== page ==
How to Find Internships for College Credit

See how you can find the best college internships in your area.

Photo: Thinkstock

By Matt Shirley

College internships for college credit have been all over the news lately. A heated debate has arisen about whether the work college interns complete during an internship is really up to the standards of college classwork. But no matter the debate, the best college internships are still in great demand.

Usually, students seeking an internship need an academic sponsor whose job it is to make sure the work you will be doing is worthwhile to your college education.

Why? While many of these internships are unpaid, they are often great ways for students to get their foot in the door of many in demand career fields. Whether it’s entertainment or politics or advertising, college students are finding that college internships, good, bad, or otherwise, can lead to great career opportunities down the road.

Oh and you can also get college credit.

Let’s take a look at some tips to finding the best internships for college credit.

  • Your college internships search should start at your school. Remember, your goal is to get college credit for your internship. This means that your internship is going to have to abide by the standards of your college. It only makes sense, then, to start your search at your college’s career services office. Ask them if they know of any internships for college credit, available to students like you.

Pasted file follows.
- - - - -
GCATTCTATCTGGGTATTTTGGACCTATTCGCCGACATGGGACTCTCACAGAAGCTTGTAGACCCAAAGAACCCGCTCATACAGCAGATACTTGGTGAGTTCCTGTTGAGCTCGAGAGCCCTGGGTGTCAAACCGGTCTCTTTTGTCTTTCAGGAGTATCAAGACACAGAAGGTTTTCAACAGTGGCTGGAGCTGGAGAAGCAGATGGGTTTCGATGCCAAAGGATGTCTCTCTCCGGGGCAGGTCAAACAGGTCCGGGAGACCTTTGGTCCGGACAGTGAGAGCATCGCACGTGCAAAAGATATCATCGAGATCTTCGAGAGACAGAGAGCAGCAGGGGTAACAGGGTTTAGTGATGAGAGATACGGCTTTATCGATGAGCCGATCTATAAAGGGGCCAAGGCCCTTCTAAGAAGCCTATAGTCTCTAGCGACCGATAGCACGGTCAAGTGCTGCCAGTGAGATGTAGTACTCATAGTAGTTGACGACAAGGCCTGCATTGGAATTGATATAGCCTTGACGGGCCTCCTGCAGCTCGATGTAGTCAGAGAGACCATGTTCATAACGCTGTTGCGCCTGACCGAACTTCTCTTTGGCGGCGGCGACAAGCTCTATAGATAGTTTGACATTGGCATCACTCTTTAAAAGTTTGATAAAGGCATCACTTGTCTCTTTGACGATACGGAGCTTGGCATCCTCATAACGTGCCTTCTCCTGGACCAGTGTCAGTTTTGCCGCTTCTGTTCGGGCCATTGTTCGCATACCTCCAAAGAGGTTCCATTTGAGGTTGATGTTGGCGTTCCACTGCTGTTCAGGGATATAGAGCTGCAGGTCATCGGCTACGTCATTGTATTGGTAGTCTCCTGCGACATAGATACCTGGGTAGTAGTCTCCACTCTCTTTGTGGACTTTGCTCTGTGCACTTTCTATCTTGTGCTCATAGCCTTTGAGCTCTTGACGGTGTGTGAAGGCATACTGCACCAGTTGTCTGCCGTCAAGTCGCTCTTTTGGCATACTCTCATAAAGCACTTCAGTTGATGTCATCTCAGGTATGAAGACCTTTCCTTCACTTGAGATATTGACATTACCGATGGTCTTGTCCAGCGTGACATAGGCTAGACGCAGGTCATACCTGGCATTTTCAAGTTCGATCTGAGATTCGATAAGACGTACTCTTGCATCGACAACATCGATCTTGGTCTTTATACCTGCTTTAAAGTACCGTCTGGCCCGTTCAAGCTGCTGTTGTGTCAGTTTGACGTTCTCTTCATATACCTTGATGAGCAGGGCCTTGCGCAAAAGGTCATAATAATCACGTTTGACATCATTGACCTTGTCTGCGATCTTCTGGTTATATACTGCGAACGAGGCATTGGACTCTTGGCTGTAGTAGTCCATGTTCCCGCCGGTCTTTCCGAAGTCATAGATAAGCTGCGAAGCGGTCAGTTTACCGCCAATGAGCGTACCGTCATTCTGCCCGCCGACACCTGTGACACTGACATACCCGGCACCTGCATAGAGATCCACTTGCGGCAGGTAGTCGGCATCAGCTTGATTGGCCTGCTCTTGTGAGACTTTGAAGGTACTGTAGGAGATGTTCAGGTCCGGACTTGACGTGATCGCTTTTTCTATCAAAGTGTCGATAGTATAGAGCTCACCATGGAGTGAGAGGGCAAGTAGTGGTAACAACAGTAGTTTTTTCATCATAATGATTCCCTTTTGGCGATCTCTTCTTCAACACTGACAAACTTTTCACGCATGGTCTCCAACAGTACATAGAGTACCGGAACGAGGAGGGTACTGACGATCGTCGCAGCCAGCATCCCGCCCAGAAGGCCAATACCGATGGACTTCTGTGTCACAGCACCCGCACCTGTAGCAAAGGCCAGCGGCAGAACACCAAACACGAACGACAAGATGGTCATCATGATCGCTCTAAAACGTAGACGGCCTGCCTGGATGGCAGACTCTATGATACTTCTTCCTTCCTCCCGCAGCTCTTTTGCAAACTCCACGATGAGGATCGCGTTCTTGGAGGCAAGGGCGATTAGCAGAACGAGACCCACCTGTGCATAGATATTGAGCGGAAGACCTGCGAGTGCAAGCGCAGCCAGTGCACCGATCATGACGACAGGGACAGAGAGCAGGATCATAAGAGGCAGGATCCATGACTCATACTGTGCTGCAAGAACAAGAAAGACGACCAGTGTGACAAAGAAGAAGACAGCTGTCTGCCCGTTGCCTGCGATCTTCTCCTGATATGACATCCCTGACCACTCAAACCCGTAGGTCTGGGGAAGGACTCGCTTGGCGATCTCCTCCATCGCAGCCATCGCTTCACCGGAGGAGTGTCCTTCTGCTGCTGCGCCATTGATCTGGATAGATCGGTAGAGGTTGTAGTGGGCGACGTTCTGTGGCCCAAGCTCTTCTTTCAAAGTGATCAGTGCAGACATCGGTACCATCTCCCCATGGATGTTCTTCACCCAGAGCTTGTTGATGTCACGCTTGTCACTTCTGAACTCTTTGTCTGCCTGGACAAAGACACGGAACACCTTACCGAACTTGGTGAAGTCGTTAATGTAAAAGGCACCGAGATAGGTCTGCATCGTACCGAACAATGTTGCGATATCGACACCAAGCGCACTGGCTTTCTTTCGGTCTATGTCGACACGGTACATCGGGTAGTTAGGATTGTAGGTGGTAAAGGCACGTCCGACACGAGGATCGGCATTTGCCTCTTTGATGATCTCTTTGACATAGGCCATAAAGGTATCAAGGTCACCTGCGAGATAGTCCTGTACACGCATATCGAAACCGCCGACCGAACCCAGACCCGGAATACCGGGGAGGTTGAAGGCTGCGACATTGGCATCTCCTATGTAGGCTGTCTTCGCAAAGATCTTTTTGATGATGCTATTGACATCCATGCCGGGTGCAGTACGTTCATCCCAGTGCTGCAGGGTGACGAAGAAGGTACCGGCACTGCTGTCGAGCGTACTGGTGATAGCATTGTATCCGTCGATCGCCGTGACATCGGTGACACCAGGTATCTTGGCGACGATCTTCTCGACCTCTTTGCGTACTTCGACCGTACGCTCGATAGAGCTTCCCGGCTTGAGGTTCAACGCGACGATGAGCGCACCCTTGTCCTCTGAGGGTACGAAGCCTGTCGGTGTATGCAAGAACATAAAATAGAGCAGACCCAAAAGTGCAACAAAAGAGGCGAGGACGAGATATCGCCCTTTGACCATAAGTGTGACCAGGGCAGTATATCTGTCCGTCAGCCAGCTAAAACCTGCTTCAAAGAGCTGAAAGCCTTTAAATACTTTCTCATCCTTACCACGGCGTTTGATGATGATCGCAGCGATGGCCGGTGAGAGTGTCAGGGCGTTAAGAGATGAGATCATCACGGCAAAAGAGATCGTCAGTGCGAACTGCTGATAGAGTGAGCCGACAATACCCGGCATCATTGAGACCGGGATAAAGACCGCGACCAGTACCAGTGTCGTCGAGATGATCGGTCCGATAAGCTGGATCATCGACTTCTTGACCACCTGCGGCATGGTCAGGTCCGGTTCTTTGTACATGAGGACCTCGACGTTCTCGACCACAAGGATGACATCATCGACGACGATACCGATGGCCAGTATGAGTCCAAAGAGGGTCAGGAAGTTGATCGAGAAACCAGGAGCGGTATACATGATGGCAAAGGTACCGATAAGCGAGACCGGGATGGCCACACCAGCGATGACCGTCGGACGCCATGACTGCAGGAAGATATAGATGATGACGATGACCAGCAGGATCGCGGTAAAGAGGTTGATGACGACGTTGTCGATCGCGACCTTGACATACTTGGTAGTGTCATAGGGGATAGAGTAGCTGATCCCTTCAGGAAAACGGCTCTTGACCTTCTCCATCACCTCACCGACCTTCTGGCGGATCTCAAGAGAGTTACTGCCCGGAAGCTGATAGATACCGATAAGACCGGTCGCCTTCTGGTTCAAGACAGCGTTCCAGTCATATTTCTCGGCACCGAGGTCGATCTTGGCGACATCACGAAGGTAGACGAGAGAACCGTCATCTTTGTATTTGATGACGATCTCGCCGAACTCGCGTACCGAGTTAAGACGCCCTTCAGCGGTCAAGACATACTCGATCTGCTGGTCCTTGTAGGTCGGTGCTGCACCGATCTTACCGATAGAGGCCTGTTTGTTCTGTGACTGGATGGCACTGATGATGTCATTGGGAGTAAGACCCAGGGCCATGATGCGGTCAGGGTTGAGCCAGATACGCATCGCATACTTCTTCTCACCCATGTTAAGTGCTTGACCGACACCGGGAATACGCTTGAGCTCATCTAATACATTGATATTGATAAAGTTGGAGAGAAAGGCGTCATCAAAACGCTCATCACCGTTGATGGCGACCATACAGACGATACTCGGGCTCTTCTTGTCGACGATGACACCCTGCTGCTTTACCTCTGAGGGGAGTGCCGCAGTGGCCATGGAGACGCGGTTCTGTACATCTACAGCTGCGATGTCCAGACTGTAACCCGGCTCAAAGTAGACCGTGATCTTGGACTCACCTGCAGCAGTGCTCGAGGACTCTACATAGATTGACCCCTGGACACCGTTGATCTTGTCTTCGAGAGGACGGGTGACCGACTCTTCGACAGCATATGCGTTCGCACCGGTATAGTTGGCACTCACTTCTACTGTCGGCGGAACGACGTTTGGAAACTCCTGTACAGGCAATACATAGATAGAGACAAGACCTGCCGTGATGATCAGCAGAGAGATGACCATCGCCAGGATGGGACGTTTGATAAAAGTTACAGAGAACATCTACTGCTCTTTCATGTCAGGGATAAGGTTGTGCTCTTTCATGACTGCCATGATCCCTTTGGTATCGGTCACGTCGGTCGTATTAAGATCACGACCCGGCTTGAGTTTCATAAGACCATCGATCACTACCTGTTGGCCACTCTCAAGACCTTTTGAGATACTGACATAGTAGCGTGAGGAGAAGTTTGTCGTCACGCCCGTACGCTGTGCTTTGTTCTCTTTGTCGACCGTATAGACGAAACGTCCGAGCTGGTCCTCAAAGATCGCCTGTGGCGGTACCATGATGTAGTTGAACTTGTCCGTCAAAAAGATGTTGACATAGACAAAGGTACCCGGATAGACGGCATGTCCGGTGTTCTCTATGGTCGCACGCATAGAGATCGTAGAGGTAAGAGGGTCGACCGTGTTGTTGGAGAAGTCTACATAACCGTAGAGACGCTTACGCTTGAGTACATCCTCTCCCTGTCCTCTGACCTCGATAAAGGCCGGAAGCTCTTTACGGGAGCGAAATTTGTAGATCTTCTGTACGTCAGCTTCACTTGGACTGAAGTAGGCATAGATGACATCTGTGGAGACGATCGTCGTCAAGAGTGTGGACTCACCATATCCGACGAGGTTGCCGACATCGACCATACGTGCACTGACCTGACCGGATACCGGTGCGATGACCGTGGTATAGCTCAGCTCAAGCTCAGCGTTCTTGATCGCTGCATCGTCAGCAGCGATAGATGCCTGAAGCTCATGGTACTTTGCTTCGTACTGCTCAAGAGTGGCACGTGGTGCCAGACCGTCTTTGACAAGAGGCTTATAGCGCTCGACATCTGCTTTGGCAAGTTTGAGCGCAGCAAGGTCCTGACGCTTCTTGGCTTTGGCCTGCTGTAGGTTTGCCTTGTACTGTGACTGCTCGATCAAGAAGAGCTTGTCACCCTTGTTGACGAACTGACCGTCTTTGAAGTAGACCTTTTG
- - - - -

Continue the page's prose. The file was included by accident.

• Understand the college internship guidelines. Usually, students seeking an internship need an academic sponsor whose job it is to make sure the work you will be doing is worthwhile to your college education. You may have to complete some coursework along with the internship, like an essay about what you learned at the internship. Each college has it’s own internship procedures, so again, it’s best to start your search with your own college.
  • Find out how many hours you will earn with your college internship. Colleges may award from 3 to 12 hours based on the internships academic worth. Make sure you know exactly how many hours you’ll be earning before signing on the bottom line.
  • If your college accept internships but doesn’t have any leads for you, start your own internship search. Thousands of companies are looking for interns, and they will often state that they can give college credit in exchange for your services. When you do find a company that offers college credit, make sure you get approval from your academic sponsor and the admissions department.
  • Don’t forget about tuition. Many of the best internships are unpaid, yet students still must pay tuition on each credit hour they earn during the internship. This can be especially worrisome during summer internships, when a student might not normally be accumulating college hours. Remember to figure these costs into your college budget, and keep this in mind when you’re deciding between a paid internship and an internship for college credit.

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